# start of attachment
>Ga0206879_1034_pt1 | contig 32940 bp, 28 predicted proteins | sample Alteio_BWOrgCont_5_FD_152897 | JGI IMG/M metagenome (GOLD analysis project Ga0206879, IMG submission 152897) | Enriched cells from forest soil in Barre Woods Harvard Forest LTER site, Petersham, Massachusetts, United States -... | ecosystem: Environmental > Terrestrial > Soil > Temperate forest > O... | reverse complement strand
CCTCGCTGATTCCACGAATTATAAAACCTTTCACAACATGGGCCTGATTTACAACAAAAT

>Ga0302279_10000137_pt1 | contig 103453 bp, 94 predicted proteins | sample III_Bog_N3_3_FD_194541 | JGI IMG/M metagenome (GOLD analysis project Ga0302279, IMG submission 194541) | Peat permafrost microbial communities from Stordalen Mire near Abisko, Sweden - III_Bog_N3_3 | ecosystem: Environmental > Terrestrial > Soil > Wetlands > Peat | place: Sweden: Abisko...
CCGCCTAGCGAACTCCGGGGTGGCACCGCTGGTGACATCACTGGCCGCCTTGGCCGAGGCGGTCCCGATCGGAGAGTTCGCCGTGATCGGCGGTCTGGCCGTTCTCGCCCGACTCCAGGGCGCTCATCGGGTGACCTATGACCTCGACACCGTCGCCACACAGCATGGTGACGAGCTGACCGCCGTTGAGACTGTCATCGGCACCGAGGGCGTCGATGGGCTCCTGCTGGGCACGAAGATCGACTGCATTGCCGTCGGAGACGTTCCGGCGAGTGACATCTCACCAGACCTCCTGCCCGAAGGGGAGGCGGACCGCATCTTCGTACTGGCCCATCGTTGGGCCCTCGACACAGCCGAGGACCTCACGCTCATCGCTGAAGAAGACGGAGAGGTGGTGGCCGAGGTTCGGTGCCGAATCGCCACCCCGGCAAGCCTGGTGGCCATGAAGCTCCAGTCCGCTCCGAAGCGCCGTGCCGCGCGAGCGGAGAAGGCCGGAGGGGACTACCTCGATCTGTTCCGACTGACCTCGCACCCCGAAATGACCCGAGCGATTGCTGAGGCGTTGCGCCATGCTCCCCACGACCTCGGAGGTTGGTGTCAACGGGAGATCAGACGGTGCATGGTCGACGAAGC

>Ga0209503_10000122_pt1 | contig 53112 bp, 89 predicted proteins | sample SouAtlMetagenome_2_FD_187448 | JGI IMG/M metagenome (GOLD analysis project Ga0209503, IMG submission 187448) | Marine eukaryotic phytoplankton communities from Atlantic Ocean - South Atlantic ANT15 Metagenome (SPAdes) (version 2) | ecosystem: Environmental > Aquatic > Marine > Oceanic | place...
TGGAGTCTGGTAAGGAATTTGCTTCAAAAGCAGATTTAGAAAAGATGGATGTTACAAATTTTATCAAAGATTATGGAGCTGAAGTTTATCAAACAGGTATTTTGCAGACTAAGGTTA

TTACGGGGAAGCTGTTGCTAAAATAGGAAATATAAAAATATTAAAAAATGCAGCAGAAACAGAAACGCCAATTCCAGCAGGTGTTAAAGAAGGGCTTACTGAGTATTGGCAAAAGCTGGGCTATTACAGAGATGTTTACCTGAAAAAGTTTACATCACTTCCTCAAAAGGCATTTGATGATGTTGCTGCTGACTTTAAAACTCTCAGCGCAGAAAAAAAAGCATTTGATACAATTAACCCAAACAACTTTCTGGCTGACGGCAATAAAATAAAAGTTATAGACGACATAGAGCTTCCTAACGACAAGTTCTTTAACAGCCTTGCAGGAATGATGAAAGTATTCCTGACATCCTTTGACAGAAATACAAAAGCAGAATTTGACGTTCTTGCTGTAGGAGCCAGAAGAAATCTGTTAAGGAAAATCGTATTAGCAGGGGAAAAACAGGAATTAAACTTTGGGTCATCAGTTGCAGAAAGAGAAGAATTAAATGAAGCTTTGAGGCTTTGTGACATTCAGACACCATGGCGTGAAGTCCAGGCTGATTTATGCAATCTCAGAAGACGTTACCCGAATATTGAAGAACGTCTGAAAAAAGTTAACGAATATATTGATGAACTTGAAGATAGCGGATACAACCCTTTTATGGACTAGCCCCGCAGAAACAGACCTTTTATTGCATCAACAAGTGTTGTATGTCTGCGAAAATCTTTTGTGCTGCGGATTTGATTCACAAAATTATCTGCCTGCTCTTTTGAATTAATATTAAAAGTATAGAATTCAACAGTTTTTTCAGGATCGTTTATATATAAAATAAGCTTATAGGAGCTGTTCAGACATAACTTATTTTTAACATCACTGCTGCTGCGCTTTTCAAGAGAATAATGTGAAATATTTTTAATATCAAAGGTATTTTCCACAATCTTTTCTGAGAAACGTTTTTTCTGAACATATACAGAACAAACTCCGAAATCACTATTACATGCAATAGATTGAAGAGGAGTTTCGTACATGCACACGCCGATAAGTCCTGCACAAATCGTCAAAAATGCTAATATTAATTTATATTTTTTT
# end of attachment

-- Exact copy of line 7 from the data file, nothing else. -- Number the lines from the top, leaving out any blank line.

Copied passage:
TTACGGGGAAGCTGTTGCTAAAATAGGAAATATAAAAATATTAAAAAATGCAGCAGAAACAGAAACGCCAATTCCAGCAGGTGTTAAAGAAGGGCTTACTGAGTATTGGCAAAAGCTGGGCTATTACAGAGATGTTTACCTGAAAAAGTTTACATCACTTCCTCAAAAGGCATTTGATGATGTTGCTGCTGACTTTAAAACTCTCAGCGCAGAAAAAAAAGCATTTGATACAATTAACCCAAACAACTTTCTGGCTGACGGCAATAAAATAAAAGTTATAGACGACATAGAGCTTCCTAACGACAAGTTCTTTAACAGCCTTGCAGGAATGATGAAAGTATTCCTGACATCCTTTGACAGAAATACAAAAGCAGAATTTGACGTTCTTGCTGTAGGAGCCAGAAGAAATCTGTTAAGGAAAATCGTATTAGCAGGGGAAAAACAGGAATTAAACTTTGGGTCATCAGTTGCAGAAAGAGAAGAATTAAATGAAGCTTTGAGGCTTTGTGACATTCAGACACCATGGCGTGAAGTCCAGGCTGATTTATGCAATCTCAGAAGACGTTACCCGAATATTGAAGAACGTCTGAAAAAAGTTAACGAATATATTGATGAACTTGAAGATAGCGGATACAACCCTTTTATGGACTAGCCCCGCAGAAACAGACCTTTTATTGCATCAACAAGTGTTGTATGTCTGCGAAAATCTTTTGTGCTGCGGATTTGATTCACAAAATTATCTGCCTGCTCTTTTGAATTAATATTAAAAGTATAGAATTCAACAGTTTTTTCAGGATCGTTTATATATAAAATAAGCTTATAGGAGCTGTTCAGACATAACTTATTTTTAACATCACTGCTGCTGCGCTTTTCAAGAGAATAATGTGAAATATTTTTAATATCAAAGGTATTTTCCACAATCTTTTCTGAGAAACGTTTTTTCTGAACATATACAGAACAAACTCCGAAATCACTATTACATGCAATAGATTGAAGAGGAGTTTCGTACATGCACACGCCGATAAGTCCTGCACAAATCGTCAAAAATGCTAATATTAATTTATATTTTTTT